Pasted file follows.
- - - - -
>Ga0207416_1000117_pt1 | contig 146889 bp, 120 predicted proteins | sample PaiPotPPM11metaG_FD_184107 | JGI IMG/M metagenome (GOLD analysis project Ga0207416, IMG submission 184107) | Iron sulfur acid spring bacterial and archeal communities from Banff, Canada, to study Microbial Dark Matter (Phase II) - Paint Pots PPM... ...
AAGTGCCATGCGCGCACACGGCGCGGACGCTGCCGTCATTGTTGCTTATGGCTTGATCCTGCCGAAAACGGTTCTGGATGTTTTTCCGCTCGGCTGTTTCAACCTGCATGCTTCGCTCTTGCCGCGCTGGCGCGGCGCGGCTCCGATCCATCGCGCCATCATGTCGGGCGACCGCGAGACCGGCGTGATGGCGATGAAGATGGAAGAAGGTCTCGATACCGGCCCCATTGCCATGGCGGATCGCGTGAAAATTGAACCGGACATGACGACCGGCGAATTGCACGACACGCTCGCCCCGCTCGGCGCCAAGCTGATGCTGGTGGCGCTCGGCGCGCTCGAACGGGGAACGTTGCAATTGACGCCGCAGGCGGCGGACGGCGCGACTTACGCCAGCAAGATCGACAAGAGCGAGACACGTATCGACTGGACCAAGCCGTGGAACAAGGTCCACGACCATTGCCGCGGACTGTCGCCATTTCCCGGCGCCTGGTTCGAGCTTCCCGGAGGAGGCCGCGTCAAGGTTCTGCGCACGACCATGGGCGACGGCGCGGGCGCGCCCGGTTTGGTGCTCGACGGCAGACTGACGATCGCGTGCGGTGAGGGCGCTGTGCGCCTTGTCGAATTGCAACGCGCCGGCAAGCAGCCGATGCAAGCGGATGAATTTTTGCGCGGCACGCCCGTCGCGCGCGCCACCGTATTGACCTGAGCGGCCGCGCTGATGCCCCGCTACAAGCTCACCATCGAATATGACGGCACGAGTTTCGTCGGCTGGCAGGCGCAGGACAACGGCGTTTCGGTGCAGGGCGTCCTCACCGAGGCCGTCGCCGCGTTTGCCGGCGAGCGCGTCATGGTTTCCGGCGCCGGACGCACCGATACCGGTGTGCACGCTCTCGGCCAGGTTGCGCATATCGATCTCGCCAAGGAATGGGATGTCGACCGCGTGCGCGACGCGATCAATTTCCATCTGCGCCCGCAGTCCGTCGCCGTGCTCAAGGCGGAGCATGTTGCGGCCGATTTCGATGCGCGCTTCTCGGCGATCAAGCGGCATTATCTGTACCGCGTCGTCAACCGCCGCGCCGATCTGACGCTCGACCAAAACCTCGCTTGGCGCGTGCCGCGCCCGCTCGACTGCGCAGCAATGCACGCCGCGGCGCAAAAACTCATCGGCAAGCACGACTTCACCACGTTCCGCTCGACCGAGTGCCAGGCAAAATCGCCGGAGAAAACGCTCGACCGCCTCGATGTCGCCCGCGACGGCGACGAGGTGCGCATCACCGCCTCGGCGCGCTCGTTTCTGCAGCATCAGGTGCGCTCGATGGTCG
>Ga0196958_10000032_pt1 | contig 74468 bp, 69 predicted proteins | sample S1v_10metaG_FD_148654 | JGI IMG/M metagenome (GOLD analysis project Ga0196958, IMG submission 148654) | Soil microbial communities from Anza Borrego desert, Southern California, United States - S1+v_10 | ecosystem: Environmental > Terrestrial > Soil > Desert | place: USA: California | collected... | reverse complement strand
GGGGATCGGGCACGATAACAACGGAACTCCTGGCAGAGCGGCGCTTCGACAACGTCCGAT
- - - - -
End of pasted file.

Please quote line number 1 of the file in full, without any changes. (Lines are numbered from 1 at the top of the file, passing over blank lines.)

>Ga0207416_1000117_pt1 | contig 146889 bp, 120 predicted proteins | sample PaiPotPPM11metaG_FD_184107 | JGI IMG/M metagenome (GOLD analysis project Ga0207416, IMG submission 184107) | Iron sulfur acid spring bacterial and archeal communities from Banff, Canada, to study Microbial Dark Matter (Phase II) - Paint Pots PPM... ...